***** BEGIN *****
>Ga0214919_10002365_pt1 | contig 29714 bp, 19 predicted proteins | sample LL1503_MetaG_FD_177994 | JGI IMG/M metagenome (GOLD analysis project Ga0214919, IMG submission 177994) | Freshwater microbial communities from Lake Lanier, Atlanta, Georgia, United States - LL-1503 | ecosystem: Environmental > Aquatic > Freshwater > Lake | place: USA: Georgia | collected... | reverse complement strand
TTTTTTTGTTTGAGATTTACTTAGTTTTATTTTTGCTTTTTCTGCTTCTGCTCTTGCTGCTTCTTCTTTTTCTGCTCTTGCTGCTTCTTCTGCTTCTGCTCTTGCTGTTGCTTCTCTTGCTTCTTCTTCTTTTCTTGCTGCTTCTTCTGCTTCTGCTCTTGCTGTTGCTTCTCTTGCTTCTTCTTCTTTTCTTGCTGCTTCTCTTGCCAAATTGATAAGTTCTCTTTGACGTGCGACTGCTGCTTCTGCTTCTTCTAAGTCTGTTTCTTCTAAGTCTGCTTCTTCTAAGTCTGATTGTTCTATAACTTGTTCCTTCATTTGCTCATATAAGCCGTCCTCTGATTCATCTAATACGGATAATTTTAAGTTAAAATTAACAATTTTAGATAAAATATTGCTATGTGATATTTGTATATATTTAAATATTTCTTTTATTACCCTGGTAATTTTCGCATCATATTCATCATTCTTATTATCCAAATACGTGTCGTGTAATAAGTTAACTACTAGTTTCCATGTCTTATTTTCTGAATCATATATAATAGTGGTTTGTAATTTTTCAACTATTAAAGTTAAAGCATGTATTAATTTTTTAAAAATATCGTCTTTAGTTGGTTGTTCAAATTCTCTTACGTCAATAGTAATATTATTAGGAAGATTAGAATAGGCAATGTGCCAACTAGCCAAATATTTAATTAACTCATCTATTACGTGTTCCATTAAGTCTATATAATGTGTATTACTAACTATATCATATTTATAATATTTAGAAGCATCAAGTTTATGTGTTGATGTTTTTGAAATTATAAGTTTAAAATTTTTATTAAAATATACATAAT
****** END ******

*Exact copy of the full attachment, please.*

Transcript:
>Ga0214919_10002365_pt1 | contig 29714 bp, 19 predicted proteins | sample LL1503_MetaG_FD_177994 | JGI IMG/M metagenome (GOLD analysis project Ga0214919, IMG submission 177994) | Freshwater microbial communities from Lake Lanier, Atlanta, Georgia, United States - LL-1503 | ecosystem: Environmental > Aquatic > Freshwater > Lake | place: USA: Georgia | collected... | reverse complement strand
TTTTTTTGTTTGAGATTTACTTAGTTTTATTTTTGCTTTTTCTGCTTCTGCTCTTGCTGCTTCTTCTTTTTCTGCTCTTGCTGCTTCTTCTGCTTCTGCTCTTGCTGTTGCTTCTCTTGCTTCTTCTTCTTTTCTTGCTGCTTCTTCTGCTTCTGCTCTTGCTGTTGCTTCTCTTGCTTCTTCTTCTTTTCTTGCTGCTTCTCTTGCCAAATTGATAAGTTCTCTTTGACGTGCGACTGCTGCTTCTGCTTCTTCTAAGTCTGTTTCTTCTAAGTCTGCTTCTTCTAAGTCTGATTGTTCTATAACTTGTTCCTTCATTTGCTCATATAAGCCGTCCTCTGATTCATCTAATACGGATAATTTTAAGTTAAAATTAACAATTTTAGATAAAATATTGCTATGTGATATTTGTATATATTTAAATATTTCTTTTATTACCCTGGTAATTTTCGCATCATATTCATCATTCTTATTATCCAAATACGTGTCGTGTAATAAGTTAACTACTAGTTTCCATGTCTTATTTTCTGAATCATATATAATAGTGGTTTGTAATTTTTCAACTATTAAAGTTAAAGCATGTATTAATTTTTTAAAAATATCGTCTTTAGTTGGTTGTTCAAATTCTCTTACGTCAATAGTAATATTATTAGGAAGATTAGAATAGGCAATGTGCCAACTAGCCAAATATTTAATTAACTCATCTATTACGTGTTCCATTAAGTCTATATAATGTGTATTACTAACTATATCATATTTATAATATTTAGAAGCATCAAGTTTATGTGTTGATGTTTTTGAAATTATAAGTTTAAAATTTTTATTAAAATATACATAAT